In a year when travel was as good as a taboo word, on-screen excursions and paperback passages led us through cities, villages, mountains and seasons far beyond our reach. Food shows, mystery movies set in strange towns or novels from the opposite hemisphere, steady spoonfuls of vicarious living got us through the year. Now you dig in.
Street Food Asia (2019)
Fat slabs of meat are torched on a griddle at an izakaya in Osaka; tourists seated on red stools slurp on pho in Ho Chi Minh City; chilli crabs are dunked in hot oil at a hawker centre in Singapore—Street Food makes for a compelling watch. But it’s not your regular food show binge. The nine part documentary celebrates vivacious food and extraordinary journeys of the food makers across nine Asian cities. The tales are humbling, and the meals, appetising. Those left craving for another slice of this docu-series can dig into its Latin American rendition.
— Pooja Naik
The World’s Most Extraordinary Homes (2017)
Watching The World’s Most Extraordinary Homes is a double-edged sword. You see some mind-boggling architecture in some breathtaking landscapes, and if you’re anything like me, become consumed by fantasies of living your best life—sometime in the deep future. The extraordinariness of it all is likely both your inspiration and your undoing. Will you have the roaring red canvas of the Arizona desert to manifest your dream mansion on? What are the odds of you procuring the tailfin of Boeing for a house with an industrial edge? However removed your current reality might seem from the places and people on the show that airs on Netflix, it will still takes you for a generous spin around the world. Travel ticket-free with hosts Piers Taylor and Caroline Quentin to the emerald forests of New Zealand, to coastal Norway, sun-coloured Spanish farmhouses, and subterranean retreats in Greece. And crank up Journey’s “Don’t Stop Believing” once you’re done binging.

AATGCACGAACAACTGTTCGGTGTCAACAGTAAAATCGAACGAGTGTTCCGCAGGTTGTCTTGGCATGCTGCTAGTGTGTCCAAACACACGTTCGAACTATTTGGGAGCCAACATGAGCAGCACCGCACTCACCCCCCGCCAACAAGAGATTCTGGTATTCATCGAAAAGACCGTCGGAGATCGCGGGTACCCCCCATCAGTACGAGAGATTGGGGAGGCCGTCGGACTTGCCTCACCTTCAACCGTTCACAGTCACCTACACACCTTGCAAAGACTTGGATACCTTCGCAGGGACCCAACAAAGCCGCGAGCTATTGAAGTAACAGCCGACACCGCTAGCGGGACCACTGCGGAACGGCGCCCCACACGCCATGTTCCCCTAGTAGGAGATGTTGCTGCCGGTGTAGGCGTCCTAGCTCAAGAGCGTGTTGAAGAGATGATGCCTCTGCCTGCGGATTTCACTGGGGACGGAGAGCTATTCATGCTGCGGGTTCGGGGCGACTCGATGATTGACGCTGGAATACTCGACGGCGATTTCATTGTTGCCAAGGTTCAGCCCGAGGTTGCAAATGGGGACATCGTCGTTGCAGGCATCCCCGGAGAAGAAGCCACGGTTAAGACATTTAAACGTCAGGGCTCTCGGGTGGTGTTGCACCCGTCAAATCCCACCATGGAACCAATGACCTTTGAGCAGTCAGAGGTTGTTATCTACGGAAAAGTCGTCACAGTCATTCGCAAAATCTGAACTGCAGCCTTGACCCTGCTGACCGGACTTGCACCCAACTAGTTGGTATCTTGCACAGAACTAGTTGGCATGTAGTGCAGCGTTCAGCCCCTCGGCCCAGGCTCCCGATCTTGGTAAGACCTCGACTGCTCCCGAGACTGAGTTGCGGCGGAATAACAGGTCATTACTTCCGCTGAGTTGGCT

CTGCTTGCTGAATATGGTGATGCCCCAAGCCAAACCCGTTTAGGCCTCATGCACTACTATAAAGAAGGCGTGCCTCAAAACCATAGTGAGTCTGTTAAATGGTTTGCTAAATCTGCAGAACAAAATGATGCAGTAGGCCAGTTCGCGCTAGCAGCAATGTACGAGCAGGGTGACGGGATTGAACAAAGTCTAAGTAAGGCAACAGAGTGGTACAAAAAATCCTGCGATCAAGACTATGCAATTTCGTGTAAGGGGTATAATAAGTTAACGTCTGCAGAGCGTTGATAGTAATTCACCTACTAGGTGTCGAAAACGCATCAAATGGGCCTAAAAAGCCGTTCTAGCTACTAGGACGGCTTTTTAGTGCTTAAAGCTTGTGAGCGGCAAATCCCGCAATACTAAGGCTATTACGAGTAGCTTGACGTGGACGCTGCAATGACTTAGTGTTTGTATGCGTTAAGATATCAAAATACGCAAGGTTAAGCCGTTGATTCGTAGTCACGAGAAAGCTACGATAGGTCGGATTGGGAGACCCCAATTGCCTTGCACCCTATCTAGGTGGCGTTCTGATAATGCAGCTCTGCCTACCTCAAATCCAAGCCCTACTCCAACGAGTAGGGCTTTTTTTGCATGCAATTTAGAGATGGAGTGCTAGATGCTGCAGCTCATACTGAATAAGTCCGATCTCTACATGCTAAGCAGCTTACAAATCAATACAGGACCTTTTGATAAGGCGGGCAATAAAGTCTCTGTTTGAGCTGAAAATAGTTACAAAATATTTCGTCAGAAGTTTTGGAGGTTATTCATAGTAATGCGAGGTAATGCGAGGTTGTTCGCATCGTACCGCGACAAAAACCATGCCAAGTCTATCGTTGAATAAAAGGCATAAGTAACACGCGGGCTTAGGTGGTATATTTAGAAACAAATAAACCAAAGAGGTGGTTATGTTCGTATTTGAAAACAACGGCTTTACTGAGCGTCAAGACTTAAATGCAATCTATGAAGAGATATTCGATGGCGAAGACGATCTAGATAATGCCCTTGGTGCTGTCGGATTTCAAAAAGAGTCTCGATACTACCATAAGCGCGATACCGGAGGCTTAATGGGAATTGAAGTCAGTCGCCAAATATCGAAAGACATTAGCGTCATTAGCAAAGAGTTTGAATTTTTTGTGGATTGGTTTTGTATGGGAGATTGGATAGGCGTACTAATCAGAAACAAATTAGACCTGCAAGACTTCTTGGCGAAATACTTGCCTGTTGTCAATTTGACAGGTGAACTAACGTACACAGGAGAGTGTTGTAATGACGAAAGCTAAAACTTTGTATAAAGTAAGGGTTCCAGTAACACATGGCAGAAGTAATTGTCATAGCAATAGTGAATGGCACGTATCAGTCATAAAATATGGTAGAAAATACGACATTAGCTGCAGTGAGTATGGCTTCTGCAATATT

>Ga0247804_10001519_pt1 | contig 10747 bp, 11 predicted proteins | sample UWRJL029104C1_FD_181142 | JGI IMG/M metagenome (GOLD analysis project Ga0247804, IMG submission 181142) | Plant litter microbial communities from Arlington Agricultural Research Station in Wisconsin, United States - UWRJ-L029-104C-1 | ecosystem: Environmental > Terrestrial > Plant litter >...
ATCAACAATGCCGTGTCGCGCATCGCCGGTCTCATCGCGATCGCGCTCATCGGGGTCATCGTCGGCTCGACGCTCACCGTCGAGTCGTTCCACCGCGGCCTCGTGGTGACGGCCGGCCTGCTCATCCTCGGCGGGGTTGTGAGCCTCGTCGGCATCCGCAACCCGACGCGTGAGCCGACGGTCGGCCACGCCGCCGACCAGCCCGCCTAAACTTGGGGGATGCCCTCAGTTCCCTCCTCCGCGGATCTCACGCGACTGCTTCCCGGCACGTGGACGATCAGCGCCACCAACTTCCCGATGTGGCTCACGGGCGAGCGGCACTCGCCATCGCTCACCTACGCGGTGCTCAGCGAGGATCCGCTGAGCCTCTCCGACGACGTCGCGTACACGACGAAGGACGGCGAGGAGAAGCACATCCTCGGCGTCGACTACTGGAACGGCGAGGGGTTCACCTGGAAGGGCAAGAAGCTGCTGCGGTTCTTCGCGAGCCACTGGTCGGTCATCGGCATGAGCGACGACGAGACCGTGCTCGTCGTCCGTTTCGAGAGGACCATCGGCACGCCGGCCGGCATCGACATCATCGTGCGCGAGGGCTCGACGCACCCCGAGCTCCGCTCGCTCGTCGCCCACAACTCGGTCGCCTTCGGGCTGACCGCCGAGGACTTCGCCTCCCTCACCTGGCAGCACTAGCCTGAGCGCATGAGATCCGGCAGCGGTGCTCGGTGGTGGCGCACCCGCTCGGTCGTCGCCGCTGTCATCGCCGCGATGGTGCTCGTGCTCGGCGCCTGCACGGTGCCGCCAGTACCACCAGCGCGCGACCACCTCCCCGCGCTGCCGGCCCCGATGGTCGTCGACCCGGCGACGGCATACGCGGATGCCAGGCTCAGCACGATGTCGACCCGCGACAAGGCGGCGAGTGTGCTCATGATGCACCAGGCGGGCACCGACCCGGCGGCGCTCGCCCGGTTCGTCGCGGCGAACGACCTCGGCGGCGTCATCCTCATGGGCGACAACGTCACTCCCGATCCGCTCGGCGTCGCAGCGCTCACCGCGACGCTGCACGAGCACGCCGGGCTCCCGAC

— Sohini Das Gupta
Down to Earth with Zac Efron (2020)
From sinking into turquoise geothermal spas Iceland, traversing the Mediterranean island of Sardinia and eating through the A-Z of local delicacies in Puerto Rico—Down to Earth with Zac Efron took us on a wild and virtual bucket-list ride through the world, when it released earlier this year. While the premise of the eight-part series is the hunt for solutions promoting sustainable living, hosts Efron and wellness expert Darin Olien’s wonder at discovering the hidden secrets of each city or country—cooking classes in rustic villages in Sardinia, samplings grubs in Iquitos’ rainforests, visiting potato centres in Lima—makes it an instant hit with those dreaming up their next itineraries.
— Sanjana Ray
Queer Eye (2018)